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Pathogen-driven coevolution across the CBP60 plant immune regulator subfamilies confers resilience on the regulator module
New Phytologist  (IF10.151),  Pub Date : 2021-10-05, DOI: 10.1111/nph.17769
Qi Zheng, Kristina Majsec, Fumiaki Katagiri

  • Components of the plant immune signaling network need mechanisms that confer resilience against fast-evolving pathogen effectors that target them. Among eight Arabidopsis CaM-Binding Protein (CBP) 60 family members, AtCBP60g and AtSARD1 are partially functionally redundant, major positive immune regulators, and AtCBP60a is a negative immune regulator. We investigated possible resilience-conferring evolutionary mechanisms among the CBP60a, CBP60g and SARD1 immune regulatory subfamilies.
  • Phylogenetic analysis was used to investigate the times of CBP60 subfamily neofunctionalization. Then, using the pairwise distance rank based on the newly developed analytical platform Protein Evolution Analysis in a Euclidean Space (PEAES), hypotheses of specific coevolutionary mechanisms that could confer resilience on the regulator module were tested.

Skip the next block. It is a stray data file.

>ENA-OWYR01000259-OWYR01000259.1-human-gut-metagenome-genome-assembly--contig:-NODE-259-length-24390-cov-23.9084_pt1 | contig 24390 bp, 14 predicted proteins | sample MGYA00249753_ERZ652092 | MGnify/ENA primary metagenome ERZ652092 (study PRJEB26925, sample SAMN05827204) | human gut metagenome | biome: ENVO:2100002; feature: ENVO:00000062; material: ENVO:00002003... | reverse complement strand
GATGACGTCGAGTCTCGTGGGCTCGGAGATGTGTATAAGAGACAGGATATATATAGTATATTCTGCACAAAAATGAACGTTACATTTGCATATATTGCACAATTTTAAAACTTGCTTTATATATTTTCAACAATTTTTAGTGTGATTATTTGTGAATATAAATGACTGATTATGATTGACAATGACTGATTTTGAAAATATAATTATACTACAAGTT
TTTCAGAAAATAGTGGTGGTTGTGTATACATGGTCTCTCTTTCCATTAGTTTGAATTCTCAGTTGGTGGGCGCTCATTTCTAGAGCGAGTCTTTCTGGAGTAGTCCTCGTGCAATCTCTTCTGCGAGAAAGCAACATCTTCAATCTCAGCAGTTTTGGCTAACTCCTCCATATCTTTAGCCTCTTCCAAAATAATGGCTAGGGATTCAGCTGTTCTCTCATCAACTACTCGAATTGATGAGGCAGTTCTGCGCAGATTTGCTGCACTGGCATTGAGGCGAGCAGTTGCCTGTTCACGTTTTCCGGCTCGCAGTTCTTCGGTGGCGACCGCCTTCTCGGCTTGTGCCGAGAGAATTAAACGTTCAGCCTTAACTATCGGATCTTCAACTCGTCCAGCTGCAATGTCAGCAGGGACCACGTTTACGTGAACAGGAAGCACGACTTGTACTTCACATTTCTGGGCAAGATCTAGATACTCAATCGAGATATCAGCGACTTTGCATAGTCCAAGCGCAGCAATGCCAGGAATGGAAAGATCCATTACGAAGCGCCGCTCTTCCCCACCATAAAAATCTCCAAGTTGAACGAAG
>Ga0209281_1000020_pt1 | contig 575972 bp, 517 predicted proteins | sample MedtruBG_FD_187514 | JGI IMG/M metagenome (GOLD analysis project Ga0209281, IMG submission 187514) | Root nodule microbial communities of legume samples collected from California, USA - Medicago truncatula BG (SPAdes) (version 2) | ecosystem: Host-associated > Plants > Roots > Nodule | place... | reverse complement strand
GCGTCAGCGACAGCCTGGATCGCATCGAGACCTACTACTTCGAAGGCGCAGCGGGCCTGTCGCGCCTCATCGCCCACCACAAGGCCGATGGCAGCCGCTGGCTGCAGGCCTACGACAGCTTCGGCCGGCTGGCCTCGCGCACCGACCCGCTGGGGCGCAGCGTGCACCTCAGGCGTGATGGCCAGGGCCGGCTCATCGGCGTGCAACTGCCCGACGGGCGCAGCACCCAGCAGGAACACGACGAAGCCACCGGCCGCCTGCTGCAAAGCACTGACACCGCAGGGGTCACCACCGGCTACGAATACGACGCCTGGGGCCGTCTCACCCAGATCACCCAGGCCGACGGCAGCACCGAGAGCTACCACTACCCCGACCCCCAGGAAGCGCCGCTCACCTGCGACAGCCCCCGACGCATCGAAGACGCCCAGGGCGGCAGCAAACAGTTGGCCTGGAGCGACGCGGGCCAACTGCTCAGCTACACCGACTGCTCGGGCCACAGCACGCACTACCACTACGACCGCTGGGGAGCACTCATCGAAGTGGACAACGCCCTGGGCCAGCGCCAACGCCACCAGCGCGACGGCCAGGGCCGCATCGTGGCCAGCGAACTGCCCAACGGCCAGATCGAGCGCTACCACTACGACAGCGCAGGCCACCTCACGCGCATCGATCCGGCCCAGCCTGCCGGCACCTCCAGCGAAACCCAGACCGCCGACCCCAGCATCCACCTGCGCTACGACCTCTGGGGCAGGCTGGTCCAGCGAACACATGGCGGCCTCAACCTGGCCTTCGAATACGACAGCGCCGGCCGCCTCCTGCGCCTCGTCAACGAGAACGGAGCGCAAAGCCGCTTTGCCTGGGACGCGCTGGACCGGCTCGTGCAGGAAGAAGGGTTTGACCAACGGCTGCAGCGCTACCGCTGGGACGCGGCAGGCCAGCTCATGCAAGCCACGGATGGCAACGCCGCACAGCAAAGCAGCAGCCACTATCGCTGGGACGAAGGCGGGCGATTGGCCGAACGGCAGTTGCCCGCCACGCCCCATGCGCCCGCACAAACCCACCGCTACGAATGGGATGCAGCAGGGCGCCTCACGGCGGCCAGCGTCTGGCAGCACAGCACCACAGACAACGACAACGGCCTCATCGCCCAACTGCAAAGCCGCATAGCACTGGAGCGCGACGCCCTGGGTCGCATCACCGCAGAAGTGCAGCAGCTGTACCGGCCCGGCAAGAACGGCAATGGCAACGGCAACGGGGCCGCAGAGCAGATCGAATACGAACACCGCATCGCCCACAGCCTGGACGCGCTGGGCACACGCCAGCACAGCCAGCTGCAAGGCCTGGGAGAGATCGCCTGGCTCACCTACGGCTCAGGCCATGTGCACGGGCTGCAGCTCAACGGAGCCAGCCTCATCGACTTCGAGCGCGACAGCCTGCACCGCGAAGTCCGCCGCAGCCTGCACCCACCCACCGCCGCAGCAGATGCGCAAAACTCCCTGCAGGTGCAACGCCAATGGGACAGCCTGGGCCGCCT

• The immune regulator subfamilies diversified around the time of angiosperm divergence and have been evolving very quickly. We detected significant coevolutionary interactions across the immune regulator subfamilies in all of 12 diverse core eudicot species lineages tested. The coevolutionary interactions were consistent with the hypothesized coevolution mechanisms.
  • Despite their unusually fast evolution, members across the CBP60 immune regulator subfamilies have influenced the evolution of each other long after their diversification in a way that could confer resilience on the immune regulator module against fast-evolving pathogen effectors.